Well, good on Gannett. They’re exploding their newsrooms, changing how they are organized, how they operate, and tearing down the walls to the world formerly known as the outside. Jeff Howe at Wired tells the story and posts memos from Gannett on his Crowdsourcing blog.
Starting Friday, Gannett newsrooms were rechristened “information centers,” and instead of being organized into separate metro, state or sports departments, staff will now work within one of seven desks with names like “data,” “digital” and “community conversation.”
The initiative emphasizes four goals: Prioritize local news over national news; publish more user-generated content; become 24-7 news operations, in which the newspapers do less and the websites do much more; and finally, use crowdsourcing methods to put readers to work as watchdogs, whistle-blowers and researchers in large, investigative features.
Now I’ve seen plenty of newsroom reorganizations in my day and they haven’t changed the biorhythms of news yet. But at the Online News Association, I was impressed hearing an editor at a Gannett paper in Delaware tell how he had turned his newsroom into a 24-hour omnimedia operation. Add to that the inside-out use of crowdsourcing and you have the Gannett plan.
I fear that the culture of the newsroom will do everything it can to stop this. Here this foot-dragging in Howe’s story:
Naturally, the newsrooms are wary of the changes, despite the results achieved in Fort Myers. “We’ve broken into task forces to figure out how to implement this, but some of this stuff, I’ll be honest, gives us great pause,” said one midlevel editor at a Gannett newspaper, speaking on condition of anonymity.
This is precisely why I left my job. That is what stood in the way of change and, I argue, survival for newspapers.
Except Gannett could be different. Gannett newsrooms are smaller and younger (though don’t count on young staffers to be any more forward thinking and brave than their elders). And it’s hard for anyone in newsrooms today to deny that they’re in trouble (though many will try!). And top management is making a strong push for these changes. Said CEO Craig Dubow in his memo to the staff:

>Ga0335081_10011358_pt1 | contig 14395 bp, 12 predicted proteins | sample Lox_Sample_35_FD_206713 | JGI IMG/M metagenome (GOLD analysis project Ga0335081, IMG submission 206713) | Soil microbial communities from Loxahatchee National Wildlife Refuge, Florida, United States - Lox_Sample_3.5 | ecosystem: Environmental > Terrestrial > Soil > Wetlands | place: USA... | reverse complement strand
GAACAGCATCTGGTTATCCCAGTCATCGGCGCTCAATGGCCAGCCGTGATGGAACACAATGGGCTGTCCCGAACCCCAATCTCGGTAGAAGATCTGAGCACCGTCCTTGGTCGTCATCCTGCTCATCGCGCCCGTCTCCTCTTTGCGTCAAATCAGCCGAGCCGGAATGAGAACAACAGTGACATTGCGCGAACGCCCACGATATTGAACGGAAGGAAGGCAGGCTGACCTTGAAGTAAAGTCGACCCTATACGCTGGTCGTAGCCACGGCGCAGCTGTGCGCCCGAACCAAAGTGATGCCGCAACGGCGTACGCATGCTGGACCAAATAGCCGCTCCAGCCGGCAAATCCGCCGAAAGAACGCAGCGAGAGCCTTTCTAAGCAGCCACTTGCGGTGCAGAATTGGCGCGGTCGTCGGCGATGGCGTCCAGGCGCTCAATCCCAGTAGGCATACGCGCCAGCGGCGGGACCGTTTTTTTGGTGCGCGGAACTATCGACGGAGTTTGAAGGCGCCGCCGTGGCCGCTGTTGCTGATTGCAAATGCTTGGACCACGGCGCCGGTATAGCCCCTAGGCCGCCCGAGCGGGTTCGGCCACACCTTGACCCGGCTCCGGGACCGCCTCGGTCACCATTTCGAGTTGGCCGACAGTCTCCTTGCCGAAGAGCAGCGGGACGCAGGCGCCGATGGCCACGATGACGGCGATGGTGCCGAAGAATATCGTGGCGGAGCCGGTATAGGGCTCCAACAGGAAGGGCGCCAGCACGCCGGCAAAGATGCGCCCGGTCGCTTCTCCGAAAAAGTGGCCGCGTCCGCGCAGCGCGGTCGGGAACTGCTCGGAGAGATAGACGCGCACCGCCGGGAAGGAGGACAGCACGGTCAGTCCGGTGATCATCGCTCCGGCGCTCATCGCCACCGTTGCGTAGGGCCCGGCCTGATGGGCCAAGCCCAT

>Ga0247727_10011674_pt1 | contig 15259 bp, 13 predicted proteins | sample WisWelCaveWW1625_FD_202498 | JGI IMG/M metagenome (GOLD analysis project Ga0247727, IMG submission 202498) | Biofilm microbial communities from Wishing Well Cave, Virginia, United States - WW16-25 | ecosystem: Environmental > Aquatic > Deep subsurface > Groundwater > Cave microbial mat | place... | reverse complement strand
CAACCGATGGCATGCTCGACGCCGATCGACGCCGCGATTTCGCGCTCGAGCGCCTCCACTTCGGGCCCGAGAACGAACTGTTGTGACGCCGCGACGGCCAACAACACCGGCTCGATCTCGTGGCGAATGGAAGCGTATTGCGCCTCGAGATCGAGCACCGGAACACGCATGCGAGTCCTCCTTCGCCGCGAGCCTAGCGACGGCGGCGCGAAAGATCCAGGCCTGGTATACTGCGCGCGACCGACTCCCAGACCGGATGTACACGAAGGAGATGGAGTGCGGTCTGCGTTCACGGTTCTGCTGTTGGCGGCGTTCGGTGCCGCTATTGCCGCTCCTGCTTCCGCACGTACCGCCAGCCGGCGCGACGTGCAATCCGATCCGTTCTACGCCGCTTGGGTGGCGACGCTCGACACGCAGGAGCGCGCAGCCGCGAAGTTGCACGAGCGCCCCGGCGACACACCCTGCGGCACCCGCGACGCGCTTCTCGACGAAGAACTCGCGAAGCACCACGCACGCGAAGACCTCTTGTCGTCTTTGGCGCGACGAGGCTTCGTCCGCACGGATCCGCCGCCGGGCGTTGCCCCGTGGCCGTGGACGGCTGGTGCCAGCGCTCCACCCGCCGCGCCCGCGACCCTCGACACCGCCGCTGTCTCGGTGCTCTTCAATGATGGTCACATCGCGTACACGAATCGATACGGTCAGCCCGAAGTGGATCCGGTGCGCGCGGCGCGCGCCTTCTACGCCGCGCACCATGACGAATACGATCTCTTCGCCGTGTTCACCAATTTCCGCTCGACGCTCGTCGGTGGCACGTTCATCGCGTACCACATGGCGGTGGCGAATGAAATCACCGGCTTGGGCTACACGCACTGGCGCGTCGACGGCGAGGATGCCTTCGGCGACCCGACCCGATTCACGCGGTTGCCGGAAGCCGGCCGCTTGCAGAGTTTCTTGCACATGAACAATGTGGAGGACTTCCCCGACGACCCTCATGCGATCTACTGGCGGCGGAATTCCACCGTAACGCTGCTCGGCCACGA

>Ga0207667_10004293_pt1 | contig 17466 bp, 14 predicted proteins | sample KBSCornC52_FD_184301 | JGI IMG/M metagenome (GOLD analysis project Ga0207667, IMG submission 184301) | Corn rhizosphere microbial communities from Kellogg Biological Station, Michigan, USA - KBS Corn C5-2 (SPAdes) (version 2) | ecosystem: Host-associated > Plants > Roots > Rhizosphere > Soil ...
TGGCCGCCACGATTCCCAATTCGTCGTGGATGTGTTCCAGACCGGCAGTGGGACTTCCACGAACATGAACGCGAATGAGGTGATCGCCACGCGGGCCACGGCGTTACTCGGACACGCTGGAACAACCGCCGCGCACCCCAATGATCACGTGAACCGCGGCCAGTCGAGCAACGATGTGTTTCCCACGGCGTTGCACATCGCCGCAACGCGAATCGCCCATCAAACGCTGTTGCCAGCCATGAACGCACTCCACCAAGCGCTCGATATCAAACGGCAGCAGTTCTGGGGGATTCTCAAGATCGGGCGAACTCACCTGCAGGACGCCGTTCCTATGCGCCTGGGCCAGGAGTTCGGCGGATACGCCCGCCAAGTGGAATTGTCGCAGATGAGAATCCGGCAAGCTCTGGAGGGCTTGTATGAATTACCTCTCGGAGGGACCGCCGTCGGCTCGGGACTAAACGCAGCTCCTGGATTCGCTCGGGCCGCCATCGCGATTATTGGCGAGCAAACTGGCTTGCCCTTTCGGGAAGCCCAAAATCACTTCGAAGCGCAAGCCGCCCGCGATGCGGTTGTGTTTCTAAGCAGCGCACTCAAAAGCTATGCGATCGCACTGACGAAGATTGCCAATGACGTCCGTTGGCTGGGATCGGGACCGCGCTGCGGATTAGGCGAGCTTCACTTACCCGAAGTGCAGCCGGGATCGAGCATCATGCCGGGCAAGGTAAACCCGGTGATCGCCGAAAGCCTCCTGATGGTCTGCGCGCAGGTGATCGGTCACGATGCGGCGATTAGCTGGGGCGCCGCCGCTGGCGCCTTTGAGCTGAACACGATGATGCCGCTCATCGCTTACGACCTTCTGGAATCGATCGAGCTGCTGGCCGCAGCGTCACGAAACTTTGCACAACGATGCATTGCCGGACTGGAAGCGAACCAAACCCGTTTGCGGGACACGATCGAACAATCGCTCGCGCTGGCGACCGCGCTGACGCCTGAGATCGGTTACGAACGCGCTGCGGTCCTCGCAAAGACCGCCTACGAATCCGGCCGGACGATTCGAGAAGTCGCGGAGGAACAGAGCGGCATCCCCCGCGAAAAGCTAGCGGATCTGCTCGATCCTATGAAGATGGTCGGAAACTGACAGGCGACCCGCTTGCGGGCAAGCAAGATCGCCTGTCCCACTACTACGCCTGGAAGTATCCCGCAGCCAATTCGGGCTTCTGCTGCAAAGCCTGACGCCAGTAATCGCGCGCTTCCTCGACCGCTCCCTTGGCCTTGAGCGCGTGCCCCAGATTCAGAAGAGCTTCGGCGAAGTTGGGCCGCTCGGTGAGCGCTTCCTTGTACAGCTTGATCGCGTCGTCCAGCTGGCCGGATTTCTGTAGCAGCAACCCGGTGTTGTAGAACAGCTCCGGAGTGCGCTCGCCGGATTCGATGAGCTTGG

The changes impact all media, and the public has approved. Results include stronger newspapers, more popular Web sites and more opportunities to attract the customers advertisers want.
So perhaps this has a chance. I hope so.
It will work if success stories pile up. Journalists love to brag and if this structure gives them bragging rights, it will help. Howe reports on such a success story:
“We’ve already had some really amazing results with the crowdsourcing element of this,” said Jennifer Carroll, Gannett’s VP for new media content. “Most of us got into this business because we were passionate about watchdog journalism and public service, and we’ve just watched those erode. We’ve learned that no one wants to read a 400-column-inch investigative feature online. But when you make them a part of the process they get incredibly engaged.”
The most prominent example, Carroll said, occurred this summer with The News-Press in Fort Myers, Florida. In May, readers from the nearby community of Cape Coral began calling the paper, complaining about the high prices — as much as $28,000 in some cases — being charged to connect newly constructed homes to water and sewer lines. . . .
Readers spontaneously organized their own investigations: Retired engineers analyzed blueprints, accountants pored over balance sheets, and an inside whistle-blower leaked documents showing evidence of bid-rigging.
“We had people from all over the world helping us,” said Marymont. For six weeks the News-Press generated more traffic to its website than “ever before, excepting hurricanes.” In the end, the city cut the utility fees by more than 30 percent, one official resigned, and the fees have become the driving issue in an upcoming city council special election.
Now there is networked journalism in action.
I hope to hang out at a Gannett paper or two to see how it goes.